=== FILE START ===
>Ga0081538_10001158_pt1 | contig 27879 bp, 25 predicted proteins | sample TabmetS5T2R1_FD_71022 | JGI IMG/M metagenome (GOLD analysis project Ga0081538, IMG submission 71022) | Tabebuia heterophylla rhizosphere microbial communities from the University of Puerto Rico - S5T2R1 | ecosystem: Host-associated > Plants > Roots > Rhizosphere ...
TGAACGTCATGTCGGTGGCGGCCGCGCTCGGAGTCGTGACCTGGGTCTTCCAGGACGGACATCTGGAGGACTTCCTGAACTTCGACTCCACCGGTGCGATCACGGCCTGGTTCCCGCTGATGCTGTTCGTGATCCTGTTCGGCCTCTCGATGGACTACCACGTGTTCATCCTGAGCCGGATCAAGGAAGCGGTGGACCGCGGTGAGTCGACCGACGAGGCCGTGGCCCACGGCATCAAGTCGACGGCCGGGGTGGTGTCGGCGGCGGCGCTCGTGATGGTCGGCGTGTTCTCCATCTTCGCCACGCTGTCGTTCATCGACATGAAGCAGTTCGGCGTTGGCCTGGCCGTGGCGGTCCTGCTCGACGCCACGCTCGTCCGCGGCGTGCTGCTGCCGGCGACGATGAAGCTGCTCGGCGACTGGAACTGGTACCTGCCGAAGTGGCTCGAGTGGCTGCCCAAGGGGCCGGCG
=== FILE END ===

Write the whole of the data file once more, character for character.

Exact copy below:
>Ga0081538_10001158_pt1 | contig 27879 bp, 25 predicted proteins | sample TabmetS5T2R1_FD_71022 | JGI IMG/M metagenome (GOLD analysis project Ga0081538, IMG submission 71022) | Tabebuia heterophylla rhizosphere microbial communities from the University of Puerto Rico - S5T2R1 | ecosystem: Host-associated > Plants > Roots > Rhizosphere ...
TGAACGTCATGTCGGTGGCGGCCGCGCTCGGAGTCGTGACCTGGGTCTTCCAGGACGGACATCTGGAGGACTTCCTGAACTTCGACTCCACCGGTGCGATCACGGCCTGGTTCCCGCTGATGCTGTTCGTGATCCTGTTCGGCCTCTCGATGGACTACCACGTGTTCATCCTGAGCCGGATCAAGGAAGCGGTGGACCGCGGTGAGTCGACCGACGAGGCCGTGGCCCACGGCATCAAGTCGACGGCCGGGGTGGTGTCGGCGGCGGCGCTCGTGATGGTCGGCGTGTTCTCCATCTTCGCCACGCTGTCGTTCATCGACATGAAGCAGTTCGGCGTTGGCCTGGCCGTGGCGGTCCTGCTCGACGCCACGCTCGTCCGCGGCGTGCTGCTGCCGGCGACGATGAAGCTGCTCGGCGACTGGAACTGGTACCTGCCGAAGTGGCTCGAGTGGCTGCCCAAGGGGCCGGCG